crossofchristI have just recently finished John Stott’s epic book “The Cross of Christ”. I remember receiving this book as a gift during relay and I spent some time in various chapters studying it and chewing on it. But I hadn’t actually read the whole thing from start to finish, so I embarked to do so this year.

Reading this book gave me a fresh reminder of the cross and what Christ had done on the cross. I want to share with you 5 things that I learnt or was reminded of from this book.

1. Christianity is nothing without the cross.

It is the lamb that is slain on the throne. The cross is the center of history and had been on the mind of Christ from the start. It is a stumbling block and most offensive to some people and to others it is a joy and the heart beat of Christianity.

Without the cross there could be no atonement, forgiveness of sins, evil defeated, salvation for sinners, suffering where Christ can sympathise with all our sufferings..and many more things that took place on the cross.

2. The cross impacts every sphere of our Christian living.

Why? John Stott says the cross is the:

ground of our justification (he has redeemed us from the curse),
the means for our sanctification (we have been crucified with him, the world to us and us to the world),
the subject of our witness (we are to placard Christ Crucified publicly before people’s eyes),
the object of our boasting (God forbid that we should boast in anything else!!)

3. We are enemies of the cross if it is not central to our Christian living

If the cross is not central to our Christian living then we are enemies of the cross and to be an enemy means:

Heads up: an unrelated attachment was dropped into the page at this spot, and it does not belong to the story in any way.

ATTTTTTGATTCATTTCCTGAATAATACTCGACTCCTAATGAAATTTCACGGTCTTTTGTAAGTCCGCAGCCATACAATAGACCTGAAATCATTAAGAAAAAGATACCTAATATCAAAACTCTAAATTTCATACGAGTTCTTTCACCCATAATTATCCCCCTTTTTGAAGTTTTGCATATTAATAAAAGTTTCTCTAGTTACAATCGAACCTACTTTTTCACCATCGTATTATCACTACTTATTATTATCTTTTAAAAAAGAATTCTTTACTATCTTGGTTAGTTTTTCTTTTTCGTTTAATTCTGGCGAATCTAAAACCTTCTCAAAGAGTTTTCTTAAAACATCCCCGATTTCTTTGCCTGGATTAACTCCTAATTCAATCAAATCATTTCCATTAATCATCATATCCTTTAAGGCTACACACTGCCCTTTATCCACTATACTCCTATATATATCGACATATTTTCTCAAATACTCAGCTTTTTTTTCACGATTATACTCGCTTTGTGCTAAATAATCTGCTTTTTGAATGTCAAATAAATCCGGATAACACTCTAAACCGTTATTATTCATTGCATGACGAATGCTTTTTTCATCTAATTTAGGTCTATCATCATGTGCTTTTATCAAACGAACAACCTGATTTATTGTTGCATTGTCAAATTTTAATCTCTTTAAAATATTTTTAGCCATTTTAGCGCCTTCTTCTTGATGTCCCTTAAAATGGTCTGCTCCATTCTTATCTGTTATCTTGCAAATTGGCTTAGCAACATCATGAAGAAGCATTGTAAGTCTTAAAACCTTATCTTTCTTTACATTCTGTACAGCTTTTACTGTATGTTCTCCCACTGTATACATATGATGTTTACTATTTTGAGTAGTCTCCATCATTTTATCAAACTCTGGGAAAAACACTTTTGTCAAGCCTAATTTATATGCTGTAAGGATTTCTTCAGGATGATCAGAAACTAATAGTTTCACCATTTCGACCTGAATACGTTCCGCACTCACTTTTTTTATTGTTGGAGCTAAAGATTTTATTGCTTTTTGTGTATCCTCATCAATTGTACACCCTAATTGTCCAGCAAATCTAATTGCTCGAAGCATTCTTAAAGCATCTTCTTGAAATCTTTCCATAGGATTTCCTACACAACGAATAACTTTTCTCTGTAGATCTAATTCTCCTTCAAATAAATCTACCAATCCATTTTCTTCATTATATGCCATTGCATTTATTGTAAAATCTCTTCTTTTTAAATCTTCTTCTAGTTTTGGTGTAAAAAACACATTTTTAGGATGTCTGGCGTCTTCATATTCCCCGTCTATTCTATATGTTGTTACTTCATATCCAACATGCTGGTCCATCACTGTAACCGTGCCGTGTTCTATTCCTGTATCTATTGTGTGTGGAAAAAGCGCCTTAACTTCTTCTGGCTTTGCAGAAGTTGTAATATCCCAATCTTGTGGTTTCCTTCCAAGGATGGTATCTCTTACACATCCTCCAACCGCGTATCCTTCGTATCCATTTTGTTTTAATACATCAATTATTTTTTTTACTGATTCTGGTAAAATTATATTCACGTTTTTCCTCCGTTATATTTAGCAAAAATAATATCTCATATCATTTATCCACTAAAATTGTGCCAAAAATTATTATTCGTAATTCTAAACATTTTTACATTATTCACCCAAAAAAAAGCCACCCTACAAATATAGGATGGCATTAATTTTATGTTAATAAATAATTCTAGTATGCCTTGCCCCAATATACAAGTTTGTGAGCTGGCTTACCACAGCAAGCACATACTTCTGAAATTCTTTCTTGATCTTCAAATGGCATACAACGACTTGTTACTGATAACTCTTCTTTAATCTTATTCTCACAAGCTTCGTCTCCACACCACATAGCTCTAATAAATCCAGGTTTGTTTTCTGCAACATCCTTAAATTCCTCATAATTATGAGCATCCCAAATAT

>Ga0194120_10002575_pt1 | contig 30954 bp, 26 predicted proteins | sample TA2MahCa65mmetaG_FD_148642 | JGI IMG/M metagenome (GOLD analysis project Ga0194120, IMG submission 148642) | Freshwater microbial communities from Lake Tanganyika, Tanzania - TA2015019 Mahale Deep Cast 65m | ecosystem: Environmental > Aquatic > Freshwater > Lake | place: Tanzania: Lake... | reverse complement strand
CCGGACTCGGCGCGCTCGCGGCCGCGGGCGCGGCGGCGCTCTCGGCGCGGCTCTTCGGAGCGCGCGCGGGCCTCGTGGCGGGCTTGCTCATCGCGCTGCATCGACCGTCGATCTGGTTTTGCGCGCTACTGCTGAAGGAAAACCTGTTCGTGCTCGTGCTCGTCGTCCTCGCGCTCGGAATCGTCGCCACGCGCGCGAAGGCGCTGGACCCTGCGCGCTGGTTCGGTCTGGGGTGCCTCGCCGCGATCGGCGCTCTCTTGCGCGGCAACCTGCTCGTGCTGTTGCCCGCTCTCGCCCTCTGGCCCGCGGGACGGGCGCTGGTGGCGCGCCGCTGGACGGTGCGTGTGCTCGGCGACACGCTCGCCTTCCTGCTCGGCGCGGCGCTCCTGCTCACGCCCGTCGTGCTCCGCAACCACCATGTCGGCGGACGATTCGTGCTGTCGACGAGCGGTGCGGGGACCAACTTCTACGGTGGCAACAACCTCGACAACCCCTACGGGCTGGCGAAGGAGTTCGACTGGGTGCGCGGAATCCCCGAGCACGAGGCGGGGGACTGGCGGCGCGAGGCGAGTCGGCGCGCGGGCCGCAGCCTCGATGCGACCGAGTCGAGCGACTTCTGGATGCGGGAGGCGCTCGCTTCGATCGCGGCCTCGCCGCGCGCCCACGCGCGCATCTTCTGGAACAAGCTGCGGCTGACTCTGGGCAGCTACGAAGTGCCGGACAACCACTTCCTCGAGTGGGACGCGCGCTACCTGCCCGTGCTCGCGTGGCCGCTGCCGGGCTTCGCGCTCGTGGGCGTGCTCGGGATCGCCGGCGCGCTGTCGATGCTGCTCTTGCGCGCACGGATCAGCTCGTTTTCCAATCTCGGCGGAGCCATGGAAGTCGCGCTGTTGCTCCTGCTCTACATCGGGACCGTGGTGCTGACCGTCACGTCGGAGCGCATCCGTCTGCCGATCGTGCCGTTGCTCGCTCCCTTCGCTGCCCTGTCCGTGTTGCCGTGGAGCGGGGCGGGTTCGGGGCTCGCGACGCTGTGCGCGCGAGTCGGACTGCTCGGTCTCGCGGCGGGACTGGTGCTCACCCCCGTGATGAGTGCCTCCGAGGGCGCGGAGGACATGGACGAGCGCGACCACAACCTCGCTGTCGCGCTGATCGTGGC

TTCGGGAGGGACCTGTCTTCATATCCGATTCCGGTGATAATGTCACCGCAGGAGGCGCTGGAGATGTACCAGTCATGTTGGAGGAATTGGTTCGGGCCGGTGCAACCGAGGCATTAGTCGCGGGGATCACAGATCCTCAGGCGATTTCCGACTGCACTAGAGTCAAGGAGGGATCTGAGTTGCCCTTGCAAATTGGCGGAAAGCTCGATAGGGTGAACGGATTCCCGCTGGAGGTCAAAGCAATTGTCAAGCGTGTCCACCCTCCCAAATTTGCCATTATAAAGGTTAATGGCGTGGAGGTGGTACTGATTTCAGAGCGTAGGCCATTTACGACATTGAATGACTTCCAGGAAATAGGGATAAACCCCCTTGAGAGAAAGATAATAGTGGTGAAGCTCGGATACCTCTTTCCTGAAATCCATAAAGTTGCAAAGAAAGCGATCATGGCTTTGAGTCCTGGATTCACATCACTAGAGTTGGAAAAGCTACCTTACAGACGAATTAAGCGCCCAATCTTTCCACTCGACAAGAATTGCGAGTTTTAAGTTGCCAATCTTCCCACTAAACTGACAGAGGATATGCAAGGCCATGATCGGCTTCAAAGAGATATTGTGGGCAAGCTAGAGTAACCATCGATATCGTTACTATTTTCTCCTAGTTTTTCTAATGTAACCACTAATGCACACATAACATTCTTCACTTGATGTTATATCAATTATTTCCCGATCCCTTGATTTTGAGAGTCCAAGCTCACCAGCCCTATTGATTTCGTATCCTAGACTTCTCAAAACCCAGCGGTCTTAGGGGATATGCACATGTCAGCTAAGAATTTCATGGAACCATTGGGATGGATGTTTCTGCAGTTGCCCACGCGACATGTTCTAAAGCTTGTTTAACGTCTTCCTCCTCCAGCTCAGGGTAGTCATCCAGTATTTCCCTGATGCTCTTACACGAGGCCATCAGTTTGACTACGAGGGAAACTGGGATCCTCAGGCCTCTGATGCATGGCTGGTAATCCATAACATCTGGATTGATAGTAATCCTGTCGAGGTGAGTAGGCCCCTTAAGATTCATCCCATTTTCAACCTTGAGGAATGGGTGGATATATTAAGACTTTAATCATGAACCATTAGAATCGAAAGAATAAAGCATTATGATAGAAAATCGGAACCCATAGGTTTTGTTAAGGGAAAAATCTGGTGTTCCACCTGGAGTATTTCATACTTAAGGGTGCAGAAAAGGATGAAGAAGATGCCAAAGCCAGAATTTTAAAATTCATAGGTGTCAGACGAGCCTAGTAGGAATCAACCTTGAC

self-righteousness (instead of looking to the cross for justification)
self-indulgence (Instead of taking up the cross to follow Christ)
self-advertisement (Instead of preaching Christ crucified)
self-glorification (Instead of glorying in the cross)

How true that is in my own life!

4. Love was the motivation of the cross

Reading this book reminded me afresh of the love of Christ for us. To take human flesh and walk among this earth in order to go to the cross for my sin and shame, to take on the punishment I deserved in order that I might be reconciled to the Father. It shows a great and deep love that I cannot truly understand.

If we were ever in doubt about whether God loves us, we need to look no further than to the cross – his love demonstrated for us there.

5. I need to be reminded of the cross daily

I forget so easily the triumph, victory, pain, weakness and sacrifice of the cross. I too easily become an enemy of the cross and become self-righteous and self-indulgent. I need to be reminded of the Gospel, what Christ has done on the cross.

I need to be reminded of this daily and I know my friends do too as we struggle through this life and our hearts become deceived and caught up in various things, we need to bring each other back to the cross.

If you have not read this book, I would recommend you do so. Don’t be put off by the size of the book, but instead take your time over it and enjoy the refreshing water that comes from it. Stott turns our eyes away from ourselves and what we must do, and places our gaze on Christ and what he has done. Wonderful.

iGods: How Technology Shapes Our Spiritual & Social Lives

igodsbook Today the world is literally at our fingertips. We can call, text, email, or post our status to friends and family on the go. We can carry countless games, music, and apps in our pocket. Yet it’s easy to feel overwhelmed by access to so much information and exhausted from managing our online relationships and selves.*